IT is four years since American audiences were introduced to DAZN and Eddie Hearn, the streaming service and promoter who planned to conquer the US boxing broadcasting market with a billion-dollar war chest.

DAZN would revolutionise the sport, we were told. Not only that, it would benefit us, boxing’s long-suffering fans. No more pay-per-view! All the best boxers in one place! Low monthly subscription fee!

But the prospect of a streaming service did not immediately appeal to all. In the US, writers scoffed at the prospect of a streaming app rivalling HBO, Fox, ESPN and Showtime as a major boxing broadcaster. DAZN didn’t immediately roll off the tongue, either. One journalist kept calling it ‘dozen’ and during a conversation with Hearn in 2018, my interpretation of how it should be pronounced – ‘dee-eh-zed-en’ – was swiftly corrected. The name’s Zone, Da-Zone.

Inevitably, Hearn’s enthusiasm for his new venture, like every new venture that comes along and threatens the boxing status quo, was greeted with widespread scepticism. US promotional rivals all but joined forces to ensure Hearn’s landing was a bumpy one. Consequently, despite HBO dropping out of the boxing market just five months after DAZN had entered it, Hearn found it exceptionally hard to attract the names he’d promised he could.

But Hearn is fiercely dedicated to levels that few can comprehend, much less match. What he’s achieved since he became a prominent figure in the industry a little over a decade ago is testament to that. Some might accuse him of being dogmatic but that wouldn’t be a fair description; he is never afraid to change tactics nor alter the script. A perfect example of this might be the multi-fight deal Canelo Álvarez signed with DAZN that ended in court, only for the Mexican to then agree fight-by-fight terms with Hearn himself. The evolving status of pay-per-view in his battleplan is another. What Hearn does, and does very well, is pay strict attention to the ever-changing boxing world we live in. Unquestionably motivated by cash, he is also careful and astute while making it; the way he does business has never once drawn criticism from the fighters he works with.

Michelle Farsi/Matchroom

Hearn’s close relationship with Anthony Joshua has remained throughout the fighter’s professional journey. Last year the heavyweight superstar signed promotional terms with Hearn for the rest of his career. But it remains to be seen which UK broadcaster “AJ” aligns with after his deal with Sky Sports expired with the loss to Oleksandr Usyk in September. That old matter of pay-per-view could play a part; DAZN has built the capacity for staging box office events but, Boxing News is assured, it will be reserved for fights that truly match that description. Judgement is witheld on that but, in the current marketplace, PPV revenue is required when negotiating with attractions the size of Canelo and Joshua. Network exclusivity is another matter, though.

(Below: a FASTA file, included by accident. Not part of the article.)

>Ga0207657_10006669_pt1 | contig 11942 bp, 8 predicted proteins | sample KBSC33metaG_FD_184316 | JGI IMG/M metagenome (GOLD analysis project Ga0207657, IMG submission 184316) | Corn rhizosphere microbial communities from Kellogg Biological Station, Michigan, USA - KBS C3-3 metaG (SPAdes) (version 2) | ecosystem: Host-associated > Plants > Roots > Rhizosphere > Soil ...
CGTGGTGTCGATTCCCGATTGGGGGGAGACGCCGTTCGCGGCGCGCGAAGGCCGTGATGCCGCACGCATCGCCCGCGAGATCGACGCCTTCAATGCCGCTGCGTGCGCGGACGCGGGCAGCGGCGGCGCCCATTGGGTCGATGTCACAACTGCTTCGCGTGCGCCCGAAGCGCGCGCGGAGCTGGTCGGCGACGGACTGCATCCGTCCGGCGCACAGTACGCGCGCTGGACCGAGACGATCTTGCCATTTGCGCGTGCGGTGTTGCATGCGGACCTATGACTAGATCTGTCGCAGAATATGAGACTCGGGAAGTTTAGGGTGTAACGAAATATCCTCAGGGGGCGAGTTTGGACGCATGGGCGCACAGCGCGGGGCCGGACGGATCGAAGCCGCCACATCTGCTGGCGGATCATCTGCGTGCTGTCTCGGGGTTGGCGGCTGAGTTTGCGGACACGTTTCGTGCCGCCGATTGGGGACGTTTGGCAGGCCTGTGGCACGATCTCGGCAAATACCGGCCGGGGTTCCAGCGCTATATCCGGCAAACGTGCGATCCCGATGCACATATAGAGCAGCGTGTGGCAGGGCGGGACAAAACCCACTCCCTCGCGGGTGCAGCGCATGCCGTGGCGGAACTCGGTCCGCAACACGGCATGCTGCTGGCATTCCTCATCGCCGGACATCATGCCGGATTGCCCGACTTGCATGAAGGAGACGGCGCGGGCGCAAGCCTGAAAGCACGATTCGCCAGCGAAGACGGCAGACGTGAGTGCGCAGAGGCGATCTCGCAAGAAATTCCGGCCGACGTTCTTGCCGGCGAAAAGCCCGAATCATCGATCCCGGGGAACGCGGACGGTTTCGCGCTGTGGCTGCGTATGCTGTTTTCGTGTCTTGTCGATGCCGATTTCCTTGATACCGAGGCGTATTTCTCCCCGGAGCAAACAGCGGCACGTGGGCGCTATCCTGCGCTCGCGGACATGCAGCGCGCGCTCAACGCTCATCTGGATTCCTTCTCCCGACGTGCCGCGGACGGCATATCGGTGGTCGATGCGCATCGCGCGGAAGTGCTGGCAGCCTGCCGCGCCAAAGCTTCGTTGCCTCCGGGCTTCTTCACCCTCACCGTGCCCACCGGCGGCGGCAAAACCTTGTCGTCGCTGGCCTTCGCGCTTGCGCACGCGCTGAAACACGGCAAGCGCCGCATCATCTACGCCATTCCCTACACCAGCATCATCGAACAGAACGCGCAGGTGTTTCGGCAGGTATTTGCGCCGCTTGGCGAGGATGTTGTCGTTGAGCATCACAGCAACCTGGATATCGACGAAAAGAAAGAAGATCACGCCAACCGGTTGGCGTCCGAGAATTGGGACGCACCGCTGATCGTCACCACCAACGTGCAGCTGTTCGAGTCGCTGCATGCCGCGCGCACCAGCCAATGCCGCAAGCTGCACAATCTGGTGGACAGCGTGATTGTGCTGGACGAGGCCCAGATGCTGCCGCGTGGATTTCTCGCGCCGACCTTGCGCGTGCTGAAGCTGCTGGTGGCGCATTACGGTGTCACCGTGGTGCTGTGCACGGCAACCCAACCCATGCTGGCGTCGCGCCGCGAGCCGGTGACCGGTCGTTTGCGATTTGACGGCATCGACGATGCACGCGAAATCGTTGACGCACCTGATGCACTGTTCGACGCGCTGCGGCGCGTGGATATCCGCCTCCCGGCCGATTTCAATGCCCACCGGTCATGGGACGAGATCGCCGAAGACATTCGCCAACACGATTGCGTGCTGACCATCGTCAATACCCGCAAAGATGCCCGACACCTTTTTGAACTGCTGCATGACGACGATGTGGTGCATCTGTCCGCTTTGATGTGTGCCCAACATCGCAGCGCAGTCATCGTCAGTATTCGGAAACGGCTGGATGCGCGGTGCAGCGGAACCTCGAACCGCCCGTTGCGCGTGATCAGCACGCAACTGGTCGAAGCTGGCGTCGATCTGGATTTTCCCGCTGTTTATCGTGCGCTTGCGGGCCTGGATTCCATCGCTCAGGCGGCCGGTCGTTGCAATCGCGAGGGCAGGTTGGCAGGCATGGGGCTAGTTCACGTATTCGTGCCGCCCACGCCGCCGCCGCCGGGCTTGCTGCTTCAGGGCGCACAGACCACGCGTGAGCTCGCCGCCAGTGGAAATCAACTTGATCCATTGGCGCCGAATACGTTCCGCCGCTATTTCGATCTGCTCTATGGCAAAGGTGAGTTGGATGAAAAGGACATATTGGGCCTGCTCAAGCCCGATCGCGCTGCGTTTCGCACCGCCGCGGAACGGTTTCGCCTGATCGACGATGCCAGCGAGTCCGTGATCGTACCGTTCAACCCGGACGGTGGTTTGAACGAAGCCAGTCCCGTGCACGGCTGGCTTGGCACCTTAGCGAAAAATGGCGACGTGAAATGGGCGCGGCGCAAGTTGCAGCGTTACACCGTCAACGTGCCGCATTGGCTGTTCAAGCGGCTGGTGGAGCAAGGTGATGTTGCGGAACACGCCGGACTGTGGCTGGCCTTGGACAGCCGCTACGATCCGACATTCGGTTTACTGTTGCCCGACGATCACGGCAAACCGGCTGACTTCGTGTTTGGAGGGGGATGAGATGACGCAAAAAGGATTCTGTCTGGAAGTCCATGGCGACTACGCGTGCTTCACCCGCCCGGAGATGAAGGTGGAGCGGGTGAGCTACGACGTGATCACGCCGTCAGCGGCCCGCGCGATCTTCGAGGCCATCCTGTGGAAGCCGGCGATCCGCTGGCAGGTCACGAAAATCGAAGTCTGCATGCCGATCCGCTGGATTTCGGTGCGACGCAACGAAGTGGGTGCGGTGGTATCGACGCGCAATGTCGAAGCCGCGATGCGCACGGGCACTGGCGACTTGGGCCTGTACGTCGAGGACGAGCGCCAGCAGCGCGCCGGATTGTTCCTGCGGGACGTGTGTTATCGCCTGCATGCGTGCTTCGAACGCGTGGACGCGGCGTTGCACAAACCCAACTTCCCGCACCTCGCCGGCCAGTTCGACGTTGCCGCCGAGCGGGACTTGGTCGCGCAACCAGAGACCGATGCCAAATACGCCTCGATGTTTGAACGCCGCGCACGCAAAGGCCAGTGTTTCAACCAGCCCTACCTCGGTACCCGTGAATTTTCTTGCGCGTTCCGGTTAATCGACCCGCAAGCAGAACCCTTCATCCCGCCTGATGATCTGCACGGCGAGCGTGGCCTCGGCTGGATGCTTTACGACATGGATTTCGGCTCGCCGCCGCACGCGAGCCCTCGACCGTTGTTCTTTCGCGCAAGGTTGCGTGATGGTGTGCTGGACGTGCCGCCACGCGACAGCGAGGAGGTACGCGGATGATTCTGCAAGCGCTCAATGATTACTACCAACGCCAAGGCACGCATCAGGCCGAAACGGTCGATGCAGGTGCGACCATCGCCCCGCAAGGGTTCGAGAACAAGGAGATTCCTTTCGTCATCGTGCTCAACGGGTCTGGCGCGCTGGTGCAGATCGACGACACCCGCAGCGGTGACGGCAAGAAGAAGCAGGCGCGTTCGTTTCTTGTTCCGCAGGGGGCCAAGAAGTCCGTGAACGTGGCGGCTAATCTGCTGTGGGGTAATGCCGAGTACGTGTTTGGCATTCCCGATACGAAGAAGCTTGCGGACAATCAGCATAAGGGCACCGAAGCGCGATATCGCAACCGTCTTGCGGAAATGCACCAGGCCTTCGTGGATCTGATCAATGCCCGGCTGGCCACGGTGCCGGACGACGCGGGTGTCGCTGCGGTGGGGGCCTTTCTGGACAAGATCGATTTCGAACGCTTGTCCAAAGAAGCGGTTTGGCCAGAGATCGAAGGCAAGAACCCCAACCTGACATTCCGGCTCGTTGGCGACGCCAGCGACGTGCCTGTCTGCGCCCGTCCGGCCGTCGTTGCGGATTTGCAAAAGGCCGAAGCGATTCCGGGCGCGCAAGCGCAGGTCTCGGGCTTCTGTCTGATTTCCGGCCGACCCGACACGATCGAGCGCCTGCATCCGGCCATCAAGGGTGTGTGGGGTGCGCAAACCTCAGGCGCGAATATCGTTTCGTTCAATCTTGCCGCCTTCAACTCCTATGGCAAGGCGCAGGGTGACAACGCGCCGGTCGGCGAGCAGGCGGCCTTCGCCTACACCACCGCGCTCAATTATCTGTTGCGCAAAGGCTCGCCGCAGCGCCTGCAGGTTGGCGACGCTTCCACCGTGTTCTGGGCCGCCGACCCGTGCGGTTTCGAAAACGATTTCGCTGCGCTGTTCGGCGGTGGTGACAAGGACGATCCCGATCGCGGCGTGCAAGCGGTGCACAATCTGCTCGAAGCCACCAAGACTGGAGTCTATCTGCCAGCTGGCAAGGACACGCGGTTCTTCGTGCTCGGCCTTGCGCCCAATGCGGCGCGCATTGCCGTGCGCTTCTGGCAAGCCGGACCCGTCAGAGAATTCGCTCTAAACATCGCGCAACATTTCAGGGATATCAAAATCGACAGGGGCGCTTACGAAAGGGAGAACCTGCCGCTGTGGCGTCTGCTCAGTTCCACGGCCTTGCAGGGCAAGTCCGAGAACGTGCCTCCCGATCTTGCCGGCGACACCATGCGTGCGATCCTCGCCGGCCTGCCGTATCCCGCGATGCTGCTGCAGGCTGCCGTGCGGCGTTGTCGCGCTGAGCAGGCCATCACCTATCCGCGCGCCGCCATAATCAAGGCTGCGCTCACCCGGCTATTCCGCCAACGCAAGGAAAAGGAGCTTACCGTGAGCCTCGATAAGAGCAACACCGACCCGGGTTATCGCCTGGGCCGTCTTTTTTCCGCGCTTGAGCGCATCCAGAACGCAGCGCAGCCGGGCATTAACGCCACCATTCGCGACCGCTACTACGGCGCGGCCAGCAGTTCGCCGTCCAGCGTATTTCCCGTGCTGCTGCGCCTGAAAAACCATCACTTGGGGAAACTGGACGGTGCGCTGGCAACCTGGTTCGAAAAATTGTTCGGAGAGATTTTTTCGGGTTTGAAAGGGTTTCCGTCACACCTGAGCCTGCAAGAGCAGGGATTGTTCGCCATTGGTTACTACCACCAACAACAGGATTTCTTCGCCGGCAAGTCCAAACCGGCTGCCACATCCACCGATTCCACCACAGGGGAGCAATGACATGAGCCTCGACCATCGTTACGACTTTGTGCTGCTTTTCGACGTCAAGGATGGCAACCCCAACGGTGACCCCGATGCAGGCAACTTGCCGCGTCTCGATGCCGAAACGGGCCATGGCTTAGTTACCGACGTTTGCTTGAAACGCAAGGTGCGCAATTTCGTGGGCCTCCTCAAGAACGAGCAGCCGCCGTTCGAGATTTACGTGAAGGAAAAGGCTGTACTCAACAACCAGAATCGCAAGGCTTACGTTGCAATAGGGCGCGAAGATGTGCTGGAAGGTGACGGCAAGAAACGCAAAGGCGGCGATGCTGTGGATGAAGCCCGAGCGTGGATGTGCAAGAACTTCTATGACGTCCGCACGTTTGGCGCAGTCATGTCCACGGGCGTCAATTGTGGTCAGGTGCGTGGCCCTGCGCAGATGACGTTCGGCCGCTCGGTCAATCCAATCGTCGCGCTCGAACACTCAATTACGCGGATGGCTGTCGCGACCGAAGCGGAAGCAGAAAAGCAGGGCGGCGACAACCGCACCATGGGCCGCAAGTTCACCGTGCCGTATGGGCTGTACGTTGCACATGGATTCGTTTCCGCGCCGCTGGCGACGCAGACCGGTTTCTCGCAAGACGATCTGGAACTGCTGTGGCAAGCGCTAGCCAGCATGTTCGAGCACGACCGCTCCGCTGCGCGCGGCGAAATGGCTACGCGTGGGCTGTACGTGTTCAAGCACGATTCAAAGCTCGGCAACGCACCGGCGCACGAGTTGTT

“Sometimes the whole pay-per-view rumour mill fails to recognise the common sense element,” Hearn told BN. “To be competitive in a very small and selective number of fights, in my opinion you need to have that [PPV] functionality. It’s not the basis of the model we’re working towards but Anthony Joshua is the perfect example of that. He’ll always be a pay-per-view fighter and right now he’s a network-free agent in the UK, so we’ve had a number of conversations with Sky, obviously DAZN, and other broadcasters. Also, you have to think in AJ’s position, the freedom to take certain fights and what aligning yourself exclusively with a broadcaster might mean in the restrictions of doing that… A good example would be if Joshua were to fight Tyson Fury and an [exclusive] network deal might stop that from happening.”

The Matchroom boss told BN one year ago that he would not hesitate to help Canelo make a fight on a rival broadcaster if that was right for both the fighter and the sport. Which, 10 months later, is exactly what happened when Álvarez defeated Caleb Plant on Showtime to win all of the alphabet belts at super-middleweight. Hearn, though not involved in the decision-making process for that contest (it was always the Mexican’s wish to rule at 168), worked closely with Team Álvarez throughout. That adaptability has to be good for the sport. And good for DAZN when it comes to nurturing long-term relationships and loyalty.

For all the high praise, there have to be notes of caution too. Though admittedly a boxing-only station, BoxNation struggled despite regularly broadcasting huge events from multiple promoters. Several channels have failed to make PPV work in the UK. It consistently works on Sky Sports, at least financially, due the channel’s gargantuan marketing capabilities and the many platforms from which it can shout. DAZN does not have anything that can compete in the UK, at least not yet. Hearn admits it has been a challenge to leave that significant clout behind.

“You walk away from a propaganda machine if you like and Sky Sports News and that whole ability to sit on a platform with constant promotion of a fight,” Hearn said. “But the most refreshing thing is having the freedom to work with different promotional partners and outlets, and DAZN allowing that to happen… We understand we lose, in the interim and short term, a little bit of promotional warfare power while we start this project.”